No deal? That beats a bad deal: PM
But as NAFTA deadline looms closer, both Trudeau and Trump express optimism
WASHINGTON — As the deadline loomed for a NAFTA deal, Prime Minister Justin Trudeau insisted Wednesday: “No NAFTA deal is better than a bad NAFTA deal.”
As he spoke, the fresh round of U.S.-Canada negotiations on the North American Free Trade Agreement generated hopeful signals from both camps.
Both Trudeau and U.S. President Donald Trump expressed optimism a new continental accord could be reached by Friday — the deadline set by the United States.
Trump added a layer of urgency to the negotiations after announcing his deal Monday with Mexico — with a threat to Canada that it join their pact by Friday or suffer the consequences of punishing tariffs on its auto sector.
He also warned that the U.S. and Mexico would move forward bilaterally without Canada.
A cautious Trudeau said it was possible for a new three-country treaty to come together by week’s end — but he added Canada refused to be rushed into a poor deal just to meet Trump’s deadline.
“We recognize there is a possibility of getting there by Friday, but it is only a possibility because it will hinge on whether or not there is ultimately a good deal for Canada, a good deal for Canadians,” Trudeau said at an event in northern Ontario.
“I’ve said from the beginning no NAFTA deal is better than a bad NAFTA deal.
“And we are going to remain firm on that principle because Canadians expect us to stand up for them.”
The 24-year-old NAFTA has been under renegotiation for more than 12 months.
Canadian officials say the agreement announced between the U.S. and Mexico — which includes common ground on the difficult issue of labour within the auto sector — has broken a logjam in the talks.
To get to a deal, Canada is under pressure from the U.S. to compromise on key issues — from opening access to its protected dairy sector, to getting rid of NAFTA’s dispute settlement system, to introducing a clause that would call for the deal to be renegotiated again every 16 years.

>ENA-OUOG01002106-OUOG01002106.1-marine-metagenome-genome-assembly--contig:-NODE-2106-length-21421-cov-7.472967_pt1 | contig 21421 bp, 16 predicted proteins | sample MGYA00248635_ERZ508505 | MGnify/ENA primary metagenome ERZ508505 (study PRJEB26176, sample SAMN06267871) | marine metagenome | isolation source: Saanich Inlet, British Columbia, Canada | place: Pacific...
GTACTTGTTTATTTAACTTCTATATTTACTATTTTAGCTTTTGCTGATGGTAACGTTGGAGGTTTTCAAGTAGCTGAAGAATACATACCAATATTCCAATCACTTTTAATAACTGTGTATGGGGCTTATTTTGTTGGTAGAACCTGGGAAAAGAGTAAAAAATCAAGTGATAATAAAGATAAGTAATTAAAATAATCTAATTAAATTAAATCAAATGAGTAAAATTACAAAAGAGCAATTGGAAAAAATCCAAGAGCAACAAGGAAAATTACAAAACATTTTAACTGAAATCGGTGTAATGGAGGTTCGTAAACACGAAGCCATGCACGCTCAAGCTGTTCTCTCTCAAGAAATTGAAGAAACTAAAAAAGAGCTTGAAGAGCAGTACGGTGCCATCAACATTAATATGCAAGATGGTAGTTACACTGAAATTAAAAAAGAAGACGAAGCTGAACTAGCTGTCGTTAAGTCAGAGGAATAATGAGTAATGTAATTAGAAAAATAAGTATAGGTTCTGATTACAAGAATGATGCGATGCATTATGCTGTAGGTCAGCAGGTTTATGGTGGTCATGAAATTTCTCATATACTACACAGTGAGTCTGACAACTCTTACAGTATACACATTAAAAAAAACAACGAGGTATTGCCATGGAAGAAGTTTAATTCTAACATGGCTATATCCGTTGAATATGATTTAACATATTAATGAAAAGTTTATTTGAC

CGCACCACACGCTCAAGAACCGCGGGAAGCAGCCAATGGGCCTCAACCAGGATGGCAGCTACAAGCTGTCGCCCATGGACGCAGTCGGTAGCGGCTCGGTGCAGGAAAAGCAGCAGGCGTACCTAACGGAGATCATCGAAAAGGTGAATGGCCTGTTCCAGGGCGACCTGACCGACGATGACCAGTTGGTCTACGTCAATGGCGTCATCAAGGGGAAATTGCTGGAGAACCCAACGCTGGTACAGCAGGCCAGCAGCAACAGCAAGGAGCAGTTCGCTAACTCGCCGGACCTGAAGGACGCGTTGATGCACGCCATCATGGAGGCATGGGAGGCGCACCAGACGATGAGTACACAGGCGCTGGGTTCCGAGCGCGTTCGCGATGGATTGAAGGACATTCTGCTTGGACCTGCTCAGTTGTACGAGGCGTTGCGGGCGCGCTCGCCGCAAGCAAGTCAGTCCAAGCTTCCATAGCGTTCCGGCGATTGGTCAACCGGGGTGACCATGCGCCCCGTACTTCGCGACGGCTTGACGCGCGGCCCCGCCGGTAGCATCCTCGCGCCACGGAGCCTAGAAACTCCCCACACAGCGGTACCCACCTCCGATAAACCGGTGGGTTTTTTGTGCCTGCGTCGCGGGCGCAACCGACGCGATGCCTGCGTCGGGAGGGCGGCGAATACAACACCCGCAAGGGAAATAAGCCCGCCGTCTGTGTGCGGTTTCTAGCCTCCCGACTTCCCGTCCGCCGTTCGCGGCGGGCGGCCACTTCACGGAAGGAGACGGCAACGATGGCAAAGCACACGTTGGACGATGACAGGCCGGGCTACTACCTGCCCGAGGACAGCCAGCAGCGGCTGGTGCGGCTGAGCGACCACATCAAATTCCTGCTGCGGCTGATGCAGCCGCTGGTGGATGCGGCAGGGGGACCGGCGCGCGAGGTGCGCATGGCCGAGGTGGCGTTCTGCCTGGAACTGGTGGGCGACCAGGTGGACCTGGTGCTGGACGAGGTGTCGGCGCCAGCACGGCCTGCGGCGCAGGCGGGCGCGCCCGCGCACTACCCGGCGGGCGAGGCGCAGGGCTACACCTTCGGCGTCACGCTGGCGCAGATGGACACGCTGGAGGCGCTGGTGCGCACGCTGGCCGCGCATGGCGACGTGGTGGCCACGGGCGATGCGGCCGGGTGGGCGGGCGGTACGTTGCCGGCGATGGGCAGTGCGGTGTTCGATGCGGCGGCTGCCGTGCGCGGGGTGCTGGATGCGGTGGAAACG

Trudeau’s office sent out a signal later Wednesday that the talks were progressing.
His office said the prime minister will hold a call Thursday afternoon with premiers to discuss the NAFTA negotiations.
Foreign Affairs Minister Chrystia Freeland will be on the call, as will Canada’s ambassador to the U.S. David MacNaughton and Dominic LeBlanc, the federal minister responsible for intergovernmental affairs.
Trump, too, was confident Wednesday that a deal could be on the way.
“They want to be a part of the deal and we gave until Friday and I think we’re probably on track,” Trump told reporters.
“We’ll see what happens. But in any event, things are working out very well.”
The U.S. president also noted it would be a bad idea for Canada to let this opportunity to join the U.S.-Mexican trade agreement slip away.
“I think it’s going to be obviously very good for Canada if they do (join) and I think it’s probably not going to be good at all if they don’t,” Trump said.
Freeland said Wednesday she was optimistic about the outcome of the “intense” talks now under way.
But she also cautioned that more tough talks lie ahead.
Asked to comment about how was feeling about his trading partners, Trump said Wednesday: “I love Canada. You know what? I love Mexico too.”
Asked which one he likes better, he said, “I like ’em both the same.”
Foreign Affairs Minister Chrystia Freeland speaks to the media during a break from trade talks in Washington on Wednesday.